The Emperor Wears No Kapton

March 8, 2013

The MakerBot 2X was just released, and I’m a little disappointed to see that MakerBot Industries hasn’t gotten rid of the Kapton tape part of the printing process yet. It’s easily the most frustrating part of working with the printer, and in a lot of cases it’s completely unnecessary.

For non-3D printer people who have stumbled across this blog post, Kapton tape is a space-age amber adhesive tape that one lays down on a build platform to help prints stick while printing. Kapton tends to bunch up and self-adhere, making the process of affixing it to the platform a real exercise in patience.

Without some adhesive assistance, prints slide all over the platform and you get a big bag of fail.

I haven’t had the opportunity to use a 2X yet, but I’ve been printing on a Replicator 1 for about a year and I’ve found a few workarounds that let me concentrate on designing stuff rather than getting my prints to stick to the first layer. Presumably these tips will apply to your shiny new 2X, too.

The models in all of the following photos were printed on a Replicator 1 using ABS of various colors, using the original Replicator firmware. I’m using ReplicatorG to slice.

HBP 110°
extruder 240°
layer height: .25 to .27
feedrate: 45
travel feedrate: 65
ReplicatorG 037
Skeinforge 50

I’m generally printing small models onto painter’s tape. The base on this squirrel is maybe 5 centimeters in radius.

squirrel token with NUNCHUCKS!

I get at least a 95% success rate printing these. (I need a lot of them because the kids and I use them as tokens in Magic: The Gathering.)

If you’d like a nunchuck squirrel of your own, download the STL here. Unarmed squirrel tokens also exist.

I was having such success printing tokens of all kinds on painters’ tape that for a while I was thinking Kapton was completely unnecessary until I tried to print a Dungeons and Dragons dice plinth.

painters tape plinth

See that circled gobbet of filament? That’s caused by not covering the entire platform with tape. The plastic won’t stick to bare aluminum, so when the extruder does its pre-print nozzle clearing it takes the extruded plastic along for the ride.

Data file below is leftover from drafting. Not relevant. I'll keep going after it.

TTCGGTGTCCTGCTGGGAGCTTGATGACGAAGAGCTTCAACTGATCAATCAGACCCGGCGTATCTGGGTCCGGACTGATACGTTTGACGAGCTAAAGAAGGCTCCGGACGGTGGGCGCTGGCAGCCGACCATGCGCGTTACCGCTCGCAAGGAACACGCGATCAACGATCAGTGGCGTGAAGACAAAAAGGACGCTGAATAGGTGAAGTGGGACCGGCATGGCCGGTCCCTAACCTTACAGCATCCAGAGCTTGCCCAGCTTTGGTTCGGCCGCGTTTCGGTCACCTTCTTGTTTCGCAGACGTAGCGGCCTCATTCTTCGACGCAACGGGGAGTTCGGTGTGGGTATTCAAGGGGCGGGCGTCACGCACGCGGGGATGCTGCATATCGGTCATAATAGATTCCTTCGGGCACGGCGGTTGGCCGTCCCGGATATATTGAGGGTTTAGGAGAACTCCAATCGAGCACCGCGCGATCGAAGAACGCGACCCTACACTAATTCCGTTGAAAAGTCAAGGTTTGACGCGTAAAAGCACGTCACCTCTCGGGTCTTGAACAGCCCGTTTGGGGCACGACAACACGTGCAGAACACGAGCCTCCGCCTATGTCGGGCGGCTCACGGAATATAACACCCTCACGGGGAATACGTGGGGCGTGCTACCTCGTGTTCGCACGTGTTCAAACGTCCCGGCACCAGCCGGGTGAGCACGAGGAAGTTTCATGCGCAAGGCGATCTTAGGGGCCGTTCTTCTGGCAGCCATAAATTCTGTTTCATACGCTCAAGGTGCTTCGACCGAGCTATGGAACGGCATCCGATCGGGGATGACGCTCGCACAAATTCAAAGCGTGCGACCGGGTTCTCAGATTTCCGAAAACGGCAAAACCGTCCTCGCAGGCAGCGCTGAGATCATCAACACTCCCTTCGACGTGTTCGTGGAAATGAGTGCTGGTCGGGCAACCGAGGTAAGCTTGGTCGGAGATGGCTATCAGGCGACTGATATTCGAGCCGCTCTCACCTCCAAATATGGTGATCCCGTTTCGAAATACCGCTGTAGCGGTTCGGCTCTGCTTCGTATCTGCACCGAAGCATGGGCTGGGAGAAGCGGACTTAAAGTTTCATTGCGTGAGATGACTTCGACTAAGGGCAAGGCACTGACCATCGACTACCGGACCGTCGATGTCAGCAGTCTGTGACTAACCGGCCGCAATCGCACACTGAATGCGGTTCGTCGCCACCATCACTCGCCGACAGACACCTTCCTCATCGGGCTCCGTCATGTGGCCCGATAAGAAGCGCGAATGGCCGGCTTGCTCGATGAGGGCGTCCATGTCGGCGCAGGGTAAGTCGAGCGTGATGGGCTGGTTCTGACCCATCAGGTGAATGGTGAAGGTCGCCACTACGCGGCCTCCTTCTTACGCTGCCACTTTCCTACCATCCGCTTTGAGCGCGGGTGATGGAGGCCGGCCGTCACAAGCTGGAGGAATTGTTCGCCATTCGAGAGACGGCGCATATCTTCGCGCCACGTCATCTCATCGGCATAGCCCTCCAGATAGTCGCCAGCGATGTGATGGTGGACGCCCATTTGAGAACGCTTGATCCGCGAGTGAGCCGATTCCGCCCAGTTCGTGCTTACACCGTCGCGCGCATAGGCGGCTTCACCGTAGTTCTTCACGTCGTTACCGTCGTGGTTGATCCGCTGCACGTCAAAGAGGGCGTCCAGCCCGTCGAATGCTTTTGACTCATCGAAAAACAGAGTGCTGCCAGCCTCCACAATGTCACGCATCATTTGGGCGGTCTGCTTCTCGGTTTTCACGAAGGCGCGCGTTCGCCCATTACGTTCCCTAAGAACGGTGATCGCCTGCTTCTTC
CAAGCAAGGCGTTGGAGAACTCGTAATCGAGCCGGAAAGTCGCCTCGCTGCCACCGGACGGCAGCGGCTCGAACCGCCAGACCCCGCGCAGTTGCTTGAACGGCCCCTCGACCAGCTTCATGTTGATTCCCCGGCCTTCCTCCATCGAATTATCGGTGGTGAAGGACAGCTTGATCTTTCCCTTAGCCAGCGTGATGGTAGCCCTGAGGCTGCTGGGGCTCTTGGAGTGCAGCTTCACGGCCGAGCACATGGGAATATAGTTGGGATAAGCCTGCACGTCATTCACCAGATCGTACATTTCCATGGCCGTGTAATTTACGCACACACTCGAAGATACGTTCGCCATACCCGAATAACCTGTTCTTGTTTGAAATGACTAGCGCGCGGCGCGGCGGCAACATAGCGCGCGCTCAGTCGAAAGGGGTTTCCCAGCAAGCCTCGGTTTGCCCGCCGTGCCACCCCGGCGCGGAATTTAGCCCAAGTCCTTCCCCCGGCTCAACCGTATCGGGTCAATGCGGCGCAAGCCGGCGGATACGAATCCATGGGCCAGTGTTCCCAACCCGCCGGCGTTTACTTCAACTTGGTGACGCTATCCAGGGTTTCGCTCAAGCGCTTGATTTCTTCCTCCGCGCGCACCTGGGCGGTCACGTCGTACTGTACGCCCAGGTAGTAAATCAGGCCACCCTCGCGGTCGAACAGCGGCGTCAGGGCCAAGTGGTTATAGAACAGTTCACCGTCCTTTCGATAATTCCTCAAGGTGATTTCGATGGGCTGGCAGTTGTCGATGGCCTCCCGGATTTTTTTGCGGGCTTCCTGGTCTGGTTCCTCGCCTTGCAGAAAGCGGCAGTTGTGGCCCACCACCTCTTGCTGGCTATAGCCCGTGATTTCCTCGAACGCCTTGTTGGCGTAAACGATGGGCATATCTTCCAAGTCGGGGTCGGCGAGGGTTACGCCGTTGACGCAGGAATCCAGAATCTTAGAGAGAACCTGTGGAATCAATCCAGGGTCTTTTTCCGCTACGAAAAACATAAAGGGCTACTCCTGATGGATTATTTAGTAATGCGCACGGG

These gobbets can mess with your print if they get caught up in the print area, so it makes sense to cover the extruder path with a strip of tape.

Note where the edges of the dice plinth curled up from the platform. My understanding is that as layers of plastic cool, they contract and pull the lower layers of the print upwards. If you want to avoid this pulling, the first layer really has to stick to the platform.

The Sharpie marks around the print help me to make sure the build platform is locally level in the print area. I hardly bother with MakerBot’s platform leveling script anymore. I don’t see the point of having level platform corners if I’m not printing that far out, and getting level corners is a second exercise in patience that I just don’t have time for.

So. I lay down a small piece of Kapton in the build area only. Don’t bother trying to cover the whole build platform if you don’t need to. It’s much easier to work with that way.

I spread a liberal application of ABSynthe in the build area and then hit the print button again. Success. Those bubbles in the kapton are usually a problem, but with enough ABSynthe anything will stick to the HBP.

plinth with absynthe

Take a look at the difference between these two prints from the side. Painters’ tape on the left, Kapton with ABSynthe on the right.

plinth comparison

But, there’s a small downside to using ABSynthe: look at the bottoms of these prints:

underside

The ABSynthe I have at the workbench is a noisome slumgullion of every ABS filament color I have, which leaves a murky film on the bottom of the print. Note to self: make mono-colored ABSynthe for higher-quality prints.

Why not use ABSynthe on painter’s tape? I’ve tried it. The ABSynthe fuses with the tape and it can’t be removed from the bottom of the print without a lot of sanding.

Advertisements

Sweet ABSynthe

January 1, 2012

ABSynthe is a simple brew of filament scraps and acetone. Brush it on your build platform and your ABS prints will be a lot more likely to hold fast for the duration of a print.

You’ve probably got some ABS filament ramen or failed prints scattered around your workspace. Chop them up and drop them into a jar of acetone. Feel like Walt from Breaking Bad disposing of the evidence.

Don’t overthink it, just add enough acetone to make a thin syrup. Huff not the ABSynthe.

I mix my ABSynthe in an (empty) 3.6 ounce jar of Proraso Pre-shave Cream. It’s a convenient size and the plastic top won’t dissolve from the acetone fumes. Plus, it’s imported from Italy.

ABSynthe

She’s-a-make-a-you print-a stick-a-real nice-a.

Dip a paper towel in the ABSynthe and smear it across your HBP.

Getting ABS prints to stick to a heated build platform can be an art. I’ve had excellent results with some ABS spools, where they melt just enough to stick throughout the duration of a print, but some plastics just don’t like my kapton tape. They end up going for a ride around the platform and I’m left with a big bag of fail.

Note that I’ve pretty much given up covering my entire HBP with kapton. I realized I was mostly printing fairly small things, and it didn’t make sense to spend the time ironing out all the bubbles and rending my garments when the kapton bunched up.

So I just lay one strip down the center of the HBP and I’m a much more relaxed person now.

IMG_1180

That schmutz on the kapton is the ABSynthe. I haven’t had a print slip off the platform since I started doing this. I’m generally printing ABS at 120°C.